An incandescent lava flow winds its way downslope from a vent at Iceland’s Krafla volcano. Credit: U.S. Geological Survey
drilling an exploratory geothermal well in 2009 in the Krafla volcano
in Iceland met with a big surprise: underground lava, also called magma,
flowed into the well at 2.1 kilometers (6,900 feet) depth.
It forced the scientists to stop drilling.
the best of our knowledge, only one previous instance has been
documented of magma flowing into a geothermal well while drilling,” said
Wilfred Elders, a geologist at the University of California, Riverside,
who led the research team.
scientists received $3.5 million from the National Science Foundation
(NSF), and $1.5 million from the International Continental Scientific
Drilling Program, to conduct their research.
and his team studied the well within the Krafla caldera as part of the
Iceland Deep Drilling Project, an industry-government consortium, to
test whether geothermal fluids at supercritical pressures and
temperatures could be exploited as sources of power, said Leonard
Johnson, program director in NSF’s Division of Earth Sciences, which
funded the research.
were drilling a well designed to search for very deep–4.5 kilometers
(15,000 feet)–geothermal resources in the volcano,” said Elders. “While
the magma flow interrupted our project, it gave us a unique opportunity
to test a very hot geothermal system as an energy source.”
a third of the electric power and 95 percent of home heating in Iceland
is produced from steam and hot water that occurs naturally in volcanic
economics of generating electric power from such geothermal steam
improves the higher its temperature and pressure,” Elders said.
you drill deeper into a hot zone, the temperature and pressure rise. It
should be possible to reach an environment where a denser fluid with
very high heat content–but also with unusually low viscosity
occurs–so-called ‘supercritical water.'”
such supercritical water is used in large coal-fired electric power
plants, he said, “no one had tried to use the supercritical water that
should occur naturally in the deeper zones of geothermal areas.”
and colleagues report in the March issue of the journal GEOLOGY,
published by the Geological Society of America, that although the Krafla
volcano, like other volcanoes in Iceland, is basaltic (a volcanic rock
containing 45-50 percent silica), the magma they encountered is a
rhyolite (a volcanic rock containing 65-70 percent silica).
The Iceland Drilling Company rig at the Krafla geothermal field; it drilled into molten magma. Credit: W. Elders, UC-Riverside
“Our analyses show that this magma formed by partial melting of basalts within the Krafla volcano,” Elders said.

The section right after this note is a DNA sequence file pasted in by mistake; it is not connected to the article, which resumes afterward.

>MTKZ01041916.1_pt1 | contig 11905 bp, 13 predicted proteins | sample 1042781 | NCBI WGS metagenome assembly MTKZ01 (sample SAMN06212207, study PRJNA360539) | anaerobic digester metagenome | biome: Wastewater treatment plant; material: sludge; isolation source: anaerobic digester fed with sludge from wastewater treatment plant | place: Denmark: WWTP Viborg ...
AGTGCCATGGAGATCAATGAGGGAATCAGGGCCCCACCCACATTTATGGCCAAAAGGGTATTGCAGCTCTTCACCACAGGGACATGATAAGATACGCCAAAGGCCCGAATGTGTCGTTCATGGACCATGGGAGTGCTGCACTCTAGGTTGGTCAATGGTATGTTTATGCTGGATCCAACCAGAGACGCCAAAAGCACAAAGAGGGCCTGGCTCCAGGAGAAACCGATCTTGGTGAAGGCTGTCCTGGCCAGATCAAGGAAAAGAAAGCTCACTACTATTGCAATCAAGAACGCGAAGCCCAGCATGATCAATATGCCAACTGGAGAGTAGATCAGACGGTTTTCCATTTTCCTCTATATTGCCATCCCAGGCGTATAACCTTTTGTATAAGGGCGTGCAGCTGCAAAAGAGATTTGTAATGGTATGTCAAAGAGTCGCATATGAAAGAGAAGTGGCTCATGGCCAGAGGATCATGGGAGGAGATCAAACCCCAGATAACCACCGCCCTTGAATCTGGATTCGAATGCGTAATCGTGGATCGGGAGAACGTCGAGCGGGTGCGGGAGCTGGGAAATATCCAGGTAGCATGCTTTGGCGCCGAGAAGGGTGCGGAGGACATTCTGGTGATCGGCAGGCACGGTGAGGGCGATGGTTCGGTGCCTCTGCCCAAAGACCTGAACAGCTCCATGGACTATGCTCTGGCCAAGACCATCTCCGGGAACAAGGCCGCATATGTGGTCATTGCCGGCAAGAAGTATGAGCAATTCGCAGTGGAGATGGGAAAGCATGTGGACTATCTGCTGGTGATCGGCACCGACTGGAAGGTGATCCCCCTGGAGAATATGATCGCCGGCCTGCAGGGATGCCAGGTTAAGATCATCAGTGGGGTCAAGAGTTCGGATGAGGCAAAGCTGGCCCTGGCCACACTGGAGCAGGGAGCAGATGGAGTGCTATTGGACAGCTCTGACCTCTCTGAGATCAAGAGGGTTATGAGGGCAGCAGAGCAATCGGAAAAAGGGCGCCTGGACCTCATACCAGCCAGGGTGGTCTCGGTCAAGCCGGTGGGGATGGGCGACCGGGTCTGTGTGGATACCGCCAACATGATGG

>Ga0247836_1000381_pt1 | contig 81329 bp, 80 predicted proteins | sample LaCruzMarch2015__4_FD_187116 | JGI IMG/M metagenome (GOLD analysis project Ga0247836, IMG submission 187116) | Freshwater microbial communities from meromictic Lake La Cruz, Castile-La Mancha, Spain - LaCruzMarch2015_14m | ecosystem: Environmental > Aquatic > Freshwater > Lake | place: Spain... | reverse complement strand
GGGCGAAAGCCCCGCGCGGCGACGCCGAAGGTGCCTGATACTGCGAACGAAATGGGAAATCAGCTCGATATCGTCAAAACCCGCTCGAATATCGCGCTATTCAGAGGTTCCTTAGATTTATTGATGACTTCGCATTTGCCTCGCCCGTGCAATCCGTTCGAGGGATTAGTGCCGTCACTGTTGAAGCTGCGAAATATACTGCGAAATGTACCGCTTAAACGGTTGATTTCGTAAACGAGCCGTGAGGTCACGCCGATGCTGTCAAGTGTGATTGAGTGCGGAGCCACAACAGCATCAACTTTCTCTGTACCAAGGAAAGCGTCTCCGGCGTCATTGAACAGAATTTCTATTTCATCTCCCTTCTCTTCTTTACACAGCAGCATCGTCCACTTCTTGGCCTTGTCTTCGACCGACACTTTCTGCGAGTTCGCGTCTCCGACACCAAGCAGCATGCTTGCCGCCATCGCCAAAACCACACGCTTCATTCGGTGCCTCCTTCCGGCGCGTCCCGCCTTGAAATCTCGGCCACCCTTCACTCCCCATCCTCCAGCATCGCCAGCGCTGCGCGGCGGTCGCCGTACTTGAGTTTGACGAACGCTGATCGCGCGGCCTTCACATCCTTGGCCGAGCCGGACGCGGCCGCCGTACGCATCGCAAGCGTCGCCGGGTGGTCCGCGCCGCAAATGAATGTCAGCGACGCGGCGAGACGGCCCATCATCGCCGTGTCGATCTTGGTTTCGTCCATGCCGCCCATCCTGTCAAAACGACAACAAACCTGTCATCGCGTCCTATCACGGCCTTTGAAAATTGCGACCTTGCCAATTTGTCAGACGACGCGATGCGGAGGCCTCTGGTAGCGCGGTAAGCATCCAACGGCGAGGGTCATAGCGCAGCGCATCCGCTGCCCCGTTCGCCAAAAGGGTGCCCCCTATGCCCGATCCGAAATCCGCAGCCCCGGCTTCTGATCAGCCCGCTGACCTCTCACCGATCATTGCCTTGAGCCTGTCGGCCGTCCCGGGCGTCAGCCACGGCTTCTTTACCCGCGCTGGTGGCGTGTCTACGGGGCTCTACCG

“The occurrence of minor amounts of rhyolite in some basalt volcanoes has always been something of a puzzle.
had been inferred that some unknown process in the source area of
magmas, in the mantle deep below the crust of the Earth, allows a
silica-rich rhyolite melt to form–in addition to the dominant
silica-poor basalt magma.”
said that in geothermal systems water reacts with and alters the
composition of the rocks, a process termed “hydrothermal alteration.”
research shows that the rhyolite formed when a mantle-derived basaltic
magma encountered hydrothermally altered basalt, and partially melted
and assimilated that rock,” he said.
In the spring of 2009, Elders and colleagues progressed normally with drilling the well to 2 kilometers (6,600 feet) depth.
In the next 100 meters (330 feet), however, multiple acute drilling problems occurred.
drillers determined that at 2,104 meters (6,900 feet) depth, the rate
of penetration suddenly increased and the torque on the drilling
assembly increased, halting its rotation.
the drill string was pulled up more than 10 meters (33 feet) and
lowered again, the drill bit became stuck at 2,095 meters (6,875 feet).
intrusion of magma had filled the lowest 9 meters (30 feet) of the open
borehole. The team terminated the drilling and completed the hole as a
the well was tested high pressure dry steam flowed to the surface with a
temperature of 400 degrees Celsius or 750 degrees Fahrenheit, coming
from a depth shallower than the magma,” Elders said.
and colleagues estimated that this steam could generate 25 megawatts of
electricity if passed through a suitable turbine–enough electricity to
power 25,000 to 30,000 homes.
makes this well an attractive source of energy,” said Elders, “is that
typical high-temperature geothermal wells produce only 5 to 8 megawatts
of electricity from 300 degrees Celsius or 570 degrees Fahrenheit wet
believes it should be possible to find reasonably shallow bodies of
magma, elsewhere in Iceland and the world, wherever young volcanic rocks
“In the future these could become attractive sources of high-grade energy,” said Elders.
Iceland Deep Drilling Project has not abandoned the search for
supercritical geothermal resources. The project plans to drill a second
deep hole in southwest Iceland in 2013.
was joined in the research project by scientists at HS Orka hf (HS
Power Co.), Iceland; University of California, Davis; Stanford
University; Iceland GeoSurvey; Landsvirkjun Power, Iceland; U.S.
Geological Survey; New Mexico Institute of Mining and Technology; and
the University of Oregon, Eugene
Iceland Deep Drilling Project: http://iddp.is/
International Continental Scientific Drilling Program: /news/longurl.cfm?id=219